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Yes, although paint thinner can be found in most homes, the fumes it emits can be harmful to your health. If you breathe it in, it won’t only harm your lungs, but also your mucus membrane inside of your nose, throat, and mouth. The chemicals in some paint thinners can permanently damage these areas in less than a second, and they tend not to “grow back.”
You may also experience drowsiness or a sort of “high” that is short-lasting. This sensation is the body’s response to the chemical attacking your brain cells almost as quickly as they attack your mucus membrane. This has the potential to permanently damage your brain.
The airways and lungs are especially vulnerable to paint thinner poisoning. An inhaled hydrocarbon can be distributed in the lungs and cause inflammation to the lung tissue ranging from mild to very severe. Long-term inhalation of hydrocarbons may even lead to anemia or leukemia.
Paint thinners that contain methylene chloride can actually kill you, as they can spur on a heart attack. Methylene chloride turns into carbon monoxide in the body and can cut off the oxygen supply to the heart. At high doses the chemical switches off the breathing center of the victim’s brain.
Additionally, paint thinners that contain a mixture of volatile organic solvents have serious potential for solvent abuse. Solvent abuse-related deaths aren’t unheard of and usually occur very soon after exposure.
Short-term side effects:
- Hallucinations and delusions
- Impaired judgment
- Severe headaches
Long-term side effects:
- Muscle weakness
- Lack of coordination
- Hearing loss
- Bone marrow damage
Does paint thinner evaporate?
Yes, it may not evaporate as quickly as alcohol or acetone, but paint thinner does evaporate. The majority of thinners evaporate quickly and release vapors into the air.
Always keep the can closed when not in use. Paint thinner should be stored in a cool, dry, well-ventilated area away from sources of ignition, pets, and children.
How long does it take paint thinner to evaporate?
As most paint thinners are highly volatile, they will evaporate. This is just a slow process, especially in comparison to acetone. The amount of time it takes paint thinner to evaporate depends entirely on the surface area.
For example, if it’s a spillage on the floor, it will evaporate quite quickly. But if it’s in a large container without a lid, it could take days or even weeks. Never store paint thinner in a food or beverage container where it might be mistaken for something edible.
Is it OK to pour paint thinner down the drain?
No, you should never pour paint thinner down the drain. It’s a toxic chemical that can harm the environment and wildlife by contaminating groundwater.
Due to its toxicity and flammable properties, it has to be disposed of in a careful and responsible manner.
Here’s how to dispose of dirty paint thinner correctly:
- Take any rags or towels that are soaked in paint thinner and put them in a metal container with a tight lid. Rags that are soaked with paint thinner have the potential to combust in the air, which can cause a huge fire. Fill the container with water and take it to your local hazardous waste disposal site.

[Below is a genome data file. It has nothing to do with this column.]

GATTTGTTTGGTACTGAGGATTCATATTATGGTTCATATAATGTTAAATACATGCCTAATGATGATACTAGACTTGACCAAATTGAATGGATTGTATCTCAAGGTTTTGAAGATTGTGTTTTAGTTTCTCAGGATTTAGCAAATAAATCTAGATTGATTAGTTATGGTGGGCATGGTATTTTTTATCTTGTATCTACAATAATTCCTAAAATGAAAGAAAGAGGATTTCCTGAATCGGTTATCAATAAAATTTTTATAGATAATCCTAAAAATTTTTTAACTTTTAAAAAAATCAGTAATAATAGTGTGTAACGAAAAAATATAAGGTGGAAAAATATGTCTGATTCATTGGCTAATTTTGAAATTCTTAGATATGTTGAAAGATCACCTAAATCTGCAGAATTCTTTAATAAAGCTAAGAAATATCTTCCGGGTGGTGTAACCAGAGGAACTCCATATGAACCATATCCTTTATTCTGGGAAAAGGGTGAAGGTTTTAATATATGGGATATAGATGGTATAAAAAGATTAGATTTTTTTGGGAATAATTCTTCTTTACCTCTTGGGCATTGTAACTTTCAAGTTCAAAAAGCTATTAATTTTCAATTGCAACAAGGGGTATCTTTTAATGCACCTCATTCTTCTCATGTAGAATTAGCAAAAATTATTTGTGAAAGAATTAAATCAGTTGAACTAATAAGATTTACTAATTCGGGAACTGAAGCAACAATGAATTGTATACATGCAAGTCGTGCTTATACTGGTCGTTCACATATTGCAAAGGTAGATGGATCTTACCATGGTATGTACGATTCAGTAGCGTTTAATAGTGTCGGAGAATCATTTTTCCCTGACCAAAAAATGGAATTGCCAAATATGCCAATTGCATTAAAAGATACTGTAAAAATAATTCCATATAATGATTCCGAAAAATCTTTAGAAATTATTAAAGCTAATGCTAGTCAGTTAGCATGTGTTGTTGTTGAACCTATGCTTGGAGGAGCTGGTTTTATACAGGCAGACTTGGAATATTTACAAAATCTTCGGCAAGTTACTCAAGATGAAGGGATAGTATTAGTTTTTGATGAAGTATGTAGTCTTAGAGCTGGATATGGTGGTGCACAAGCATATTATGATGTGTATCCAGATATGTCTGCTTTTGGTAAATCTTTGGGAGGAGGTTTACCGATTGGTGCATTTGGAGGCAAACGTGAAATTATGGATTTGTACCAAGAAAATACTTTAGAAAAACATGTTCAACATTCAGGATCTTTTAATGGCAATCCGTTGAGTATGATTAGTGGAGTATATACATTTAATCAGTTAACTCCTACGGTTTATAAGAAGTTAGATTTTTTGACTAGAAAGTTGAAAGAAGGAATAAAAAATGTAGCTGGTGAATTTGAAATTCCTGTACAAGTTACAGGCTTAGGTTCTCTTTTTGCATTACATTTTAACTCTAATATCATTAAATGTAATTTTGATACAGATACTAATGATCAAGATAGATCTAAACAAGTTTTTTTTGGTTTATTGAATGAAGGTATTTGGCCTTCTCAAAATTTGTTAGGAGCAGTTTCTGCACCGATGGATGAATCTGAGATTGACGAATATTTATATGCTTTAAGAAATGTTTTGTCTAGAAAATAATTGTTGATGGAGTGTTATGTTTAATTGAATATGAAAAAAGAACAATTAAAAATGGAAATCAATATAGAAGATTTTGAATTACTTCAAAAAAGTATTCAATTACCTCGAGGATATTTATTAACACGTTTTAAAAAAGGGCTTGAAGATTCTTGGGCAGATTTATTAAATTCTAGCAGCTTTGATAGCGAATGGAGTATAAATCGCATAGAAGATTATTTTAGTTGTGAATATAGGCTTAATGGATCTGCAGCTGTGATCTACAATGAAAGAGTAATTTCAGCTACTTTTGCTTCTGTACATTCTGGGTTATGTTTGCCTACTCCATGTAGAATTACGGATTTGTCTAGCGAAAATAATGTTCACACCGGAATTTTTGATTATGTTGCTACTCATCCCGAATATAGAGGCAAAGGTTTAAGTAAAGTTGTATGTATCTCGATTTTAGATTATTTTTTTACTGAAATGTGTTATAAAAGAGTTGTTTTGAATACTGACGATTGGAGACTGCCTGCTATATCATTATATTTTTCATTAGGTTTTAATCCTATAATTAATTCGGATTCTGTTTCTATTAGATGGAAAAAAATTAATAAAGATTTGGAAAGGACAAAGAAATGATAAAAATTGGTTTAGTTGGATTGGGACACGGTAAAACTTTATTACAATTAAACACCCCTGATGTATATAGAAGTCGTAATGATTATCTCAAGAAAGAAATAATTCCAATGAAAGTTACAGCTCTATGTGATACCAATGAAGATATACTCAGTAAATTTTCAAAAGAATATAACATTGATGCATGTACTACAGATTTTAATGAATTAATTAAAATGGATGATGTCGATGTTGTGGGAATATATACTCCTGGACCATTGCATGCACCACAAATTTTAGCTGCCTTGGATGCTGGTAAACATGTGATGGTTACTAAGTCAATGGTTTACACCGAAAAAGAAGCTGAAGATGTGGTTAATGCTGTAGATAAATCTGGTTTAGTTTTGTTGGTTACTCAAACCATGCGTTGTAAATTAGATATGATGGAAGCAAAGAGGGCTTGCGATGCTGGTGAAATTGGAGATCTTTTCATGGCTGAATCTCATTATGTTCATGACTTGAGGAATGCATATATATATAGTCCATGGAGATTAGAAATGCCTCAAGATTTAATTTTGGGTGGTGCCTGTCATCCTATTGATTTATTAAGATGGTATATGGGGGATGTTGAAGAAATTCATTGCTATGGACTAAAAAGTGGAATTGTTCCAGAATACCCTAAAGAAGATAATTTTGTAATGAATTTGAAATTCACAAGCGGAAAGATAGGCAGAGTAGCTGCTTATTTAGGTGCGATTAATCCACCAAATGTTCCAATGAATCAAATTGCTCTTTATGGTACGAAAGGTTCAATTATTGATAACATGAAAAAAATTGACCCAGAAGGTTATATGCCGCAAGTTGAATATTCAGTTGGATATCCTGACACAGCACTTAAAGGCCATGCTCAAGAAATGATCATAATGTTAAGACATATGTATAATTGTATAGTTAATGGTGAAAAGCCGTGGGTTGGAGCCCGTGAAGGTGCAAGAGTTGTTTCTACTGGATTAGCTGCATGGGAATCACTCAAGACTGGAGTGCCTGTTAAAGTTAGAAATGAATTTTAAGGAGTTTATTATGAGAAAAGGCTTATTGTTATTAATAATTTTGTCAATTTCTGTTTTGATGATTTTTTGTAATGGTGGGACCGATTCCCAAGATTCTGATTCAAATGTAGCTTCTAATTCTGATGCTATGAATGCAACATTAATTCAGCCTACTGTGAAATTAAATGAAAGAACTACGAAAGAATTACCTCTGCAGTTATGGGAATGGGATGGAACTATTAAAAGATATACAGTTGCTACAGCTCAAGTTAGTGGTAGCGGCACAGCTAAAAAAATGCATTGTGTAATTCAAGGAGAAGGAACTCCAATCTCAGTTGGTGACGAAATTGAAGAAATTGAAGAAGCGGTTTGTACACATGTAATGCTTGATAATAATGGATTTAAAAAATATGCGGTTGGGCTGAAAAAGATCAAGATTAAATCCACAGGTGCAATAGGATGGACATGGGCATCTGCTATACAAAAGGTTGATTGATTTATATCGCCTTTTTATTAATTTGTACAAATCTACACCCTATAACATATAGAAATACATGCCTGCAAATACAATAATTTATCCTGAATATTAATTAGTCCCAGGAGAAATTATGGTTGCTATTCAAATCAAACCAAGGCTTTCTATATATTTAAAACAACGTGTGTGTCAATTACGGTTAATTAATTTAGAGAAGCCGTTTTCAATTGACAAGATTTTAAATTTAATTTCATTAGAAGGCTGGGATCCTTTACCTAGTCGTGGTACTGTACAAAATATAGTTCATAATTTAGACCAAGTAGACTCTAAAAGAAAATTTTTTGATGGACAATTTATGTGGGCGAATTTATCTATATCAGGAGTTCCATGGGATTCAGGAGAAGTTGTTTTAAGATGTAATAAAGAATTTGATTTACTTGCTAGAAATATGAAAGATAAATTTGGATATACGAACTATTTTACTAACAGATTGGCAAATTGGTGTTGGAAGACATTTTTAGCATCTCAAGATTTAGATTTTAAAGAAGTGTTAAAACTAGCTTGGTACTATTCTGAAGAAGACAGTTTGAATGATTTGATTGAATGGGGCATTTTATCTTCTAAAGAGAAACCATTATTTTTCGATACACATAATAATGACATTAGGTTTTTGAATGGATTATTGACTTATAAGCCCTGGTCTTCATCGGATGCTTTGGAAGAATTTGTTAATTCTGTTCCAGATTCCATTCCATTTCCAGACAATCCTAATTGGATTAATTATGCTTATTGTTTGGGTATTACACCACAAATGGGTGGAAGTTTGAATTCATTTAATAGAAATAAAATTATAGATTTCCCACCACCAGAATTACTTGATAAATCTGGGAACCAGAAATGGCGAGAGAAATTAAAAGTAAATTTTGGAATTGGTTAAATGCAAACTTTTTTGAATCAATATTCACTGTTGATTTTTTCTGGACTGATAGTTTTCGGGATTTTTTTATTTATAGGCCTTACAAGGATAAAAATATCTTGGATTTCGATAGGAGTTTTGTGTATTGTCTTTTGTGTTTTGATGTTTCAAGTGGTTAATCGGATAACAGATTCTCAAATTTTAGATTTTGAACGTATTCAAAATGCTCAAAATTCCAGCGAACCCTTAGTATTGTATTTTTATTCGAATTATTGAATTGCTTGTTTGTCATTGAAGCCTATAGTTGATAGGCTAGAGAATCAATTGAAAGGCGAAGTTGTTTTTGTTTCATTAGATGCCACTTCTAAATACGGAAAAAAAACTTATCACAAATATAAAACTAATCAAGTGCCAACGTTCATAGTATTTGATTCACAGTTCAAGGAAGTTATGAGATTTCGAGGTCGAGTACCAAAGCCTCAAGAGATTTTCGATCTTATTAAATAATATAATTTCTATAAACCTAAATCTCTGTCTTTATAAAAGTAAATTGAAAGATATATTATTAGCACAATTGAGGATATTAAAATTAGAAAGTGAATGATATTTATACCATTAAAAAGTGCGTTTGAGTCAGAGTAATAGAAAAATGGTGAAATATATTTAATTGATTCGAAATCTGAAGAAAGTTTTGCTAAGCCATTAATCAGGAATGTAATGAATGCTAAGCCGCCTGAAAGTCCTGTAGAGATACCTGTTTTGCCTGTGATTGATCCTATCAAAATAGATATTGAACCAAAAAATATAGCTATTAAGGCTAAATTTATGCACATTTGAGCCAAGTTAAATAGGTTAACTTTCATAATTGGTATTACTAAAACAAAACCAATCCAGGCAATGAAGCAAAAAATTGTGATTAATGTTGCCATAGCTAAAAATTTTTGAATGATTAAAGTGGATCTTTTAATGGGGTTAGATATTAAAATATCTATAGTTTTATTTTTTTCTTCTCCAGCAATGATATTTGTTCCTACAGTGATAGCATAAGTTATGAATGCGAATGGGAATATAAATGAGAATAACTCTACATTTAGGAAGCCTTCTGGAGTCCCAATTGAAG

- Instead of pouring your dirty paint thinner down the drain, leave it to sit and separate. You can soak tools and brushes beforehand. Be sure to label the jar of paint thinner clearly, so nobody consumes it. Over time, the paint and other contaminants will slowly sink and eventually settle at the bottom of your container. The length of time it takes for this separation to happen completely depends on how dirty the paint thinner is. It can take anywhere from a couple of days to several months.
- Once the dirt has completely settled at the bottom of your container, pour the clean top layer through multiple coffee filters into a clean glass jar. Be sure to leave a small gap at the top of the new jar and seal it tightly. Once again, be sure to label the container clearly to avoid accidental consumption. Also, be sure to always wear heavy rubber or nitrile gloves when handling paint thinner.
- Next, leave the container open and let it dry in a well-ventilated area. Add cat litter, sawdust, or sand to speed up drying. Keep this container out of the reach of pets and children, and away from heat, flame, and flammable materials.
- Once the material is solid and completely dry, wrap the paint thinner in newspaper, then seal in a plastic bag. You can now throw it away in the household trash. It’s important to note that many waste collection services will accept this, but there’s a chance yours requires you to bring this to a hazardous waste site. You can call yours to confirm this.
- Next, throw away all empty paint thinner containers. If there is still liquid inside, or a large amount of dried residue, take the container to a hazardous waste collection site. Most hazardous waste facilities will accept paint thinner in a sealed metal or glass container. Contact your local facility if you have a large amount of waste to dispose of.
Alternatively, if the paint thinner is clean and you just have an excess amount, you can give it away to someone who needs it. Offer it to a friend or post an ad online. If this gains no traction, you could try donating it to a local organization that could use it for renovation projects.
It’s best to try not to buy more paint thinner than you need in the future. If you run a business that uses a large number of hazardous materials, contract with a private collection agency to pick up your waste from the worksite.